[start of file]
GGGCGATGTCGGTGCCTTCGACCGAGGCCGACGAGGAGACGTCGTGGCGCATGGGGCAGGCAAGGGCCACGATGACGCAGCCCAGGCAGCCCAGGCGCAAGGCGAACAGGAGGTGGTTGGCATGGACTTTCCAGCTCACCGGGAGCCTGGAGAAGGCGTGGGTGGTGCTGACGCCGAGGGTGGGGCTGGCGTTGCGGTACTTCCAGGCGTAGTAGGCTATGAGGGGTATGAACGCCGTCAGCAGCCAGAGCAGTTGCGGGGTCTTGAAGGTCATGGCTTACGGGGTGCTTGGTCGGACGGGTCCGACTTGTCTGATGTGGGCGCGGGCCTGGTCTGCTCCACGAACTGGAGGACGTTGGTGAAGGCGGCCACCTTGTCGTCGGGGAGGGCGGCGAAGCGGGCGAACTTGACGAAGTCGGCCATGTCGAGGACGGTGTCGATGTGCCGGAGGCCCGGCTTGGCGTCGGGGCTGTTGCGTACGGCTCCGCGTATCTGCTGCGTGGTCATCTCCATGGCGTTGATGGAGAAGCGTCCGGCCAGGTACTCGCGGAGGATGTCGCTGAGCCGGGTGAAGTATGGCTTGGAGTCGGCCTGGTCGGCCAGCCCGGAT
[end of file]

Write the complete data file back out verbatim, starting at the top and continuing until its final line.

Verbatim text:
GGGCGATGTCGGTGCCTTCGACCGAGGCCGACGAGGAGACGTCGTGGCGCATGGGGCAGGCAAGGGCCACGATGACGCAGCCCAGGCAGCCCAGGCGCAAGGCGAACAGGAGGTGGTTGGCATGGACTTTCCAGCTCACCGGGAGCCTGGAGAAGGCGTGGGTGGTGCTGACGCCGAGGGTGGGGCTGGCGTTGCGGTACTTCCAGGCGTAGTAGGCTATGAGGGGTATGAACGCCGTCAGCAGCCAGAGCAGTTGCGGGGTCTTGAAGGTCATGGCTTACGGGGTGCTTGGTCGGACGGGTCCGACTTGTCTGATGTGGGCGCGGGCCTGGTCTGCTCCACGAACTGGAGGACGTTGGTGAAGGCGGCCACCTTGTCGTCGGGGAGGGCGGCGAAGCGGGCGAACTTGACGAAGTCGGCCATGTCGAGGACGGTGTCGATGTGCCGGAGGCCCGGCTTGGCGTCGGGGCTGTTGCGTACGGCTCCGCGTATCTGCTGCGTGGTCATCTCCATGGCGTTGATGGAGAAGCGTCCGGCCAGGTACTCGCGGAGGATGTCGCTGAGCCGGGTGAAGTATGGCTTGGAGTCGGCCTGGTCGGCCAGCCCGGAT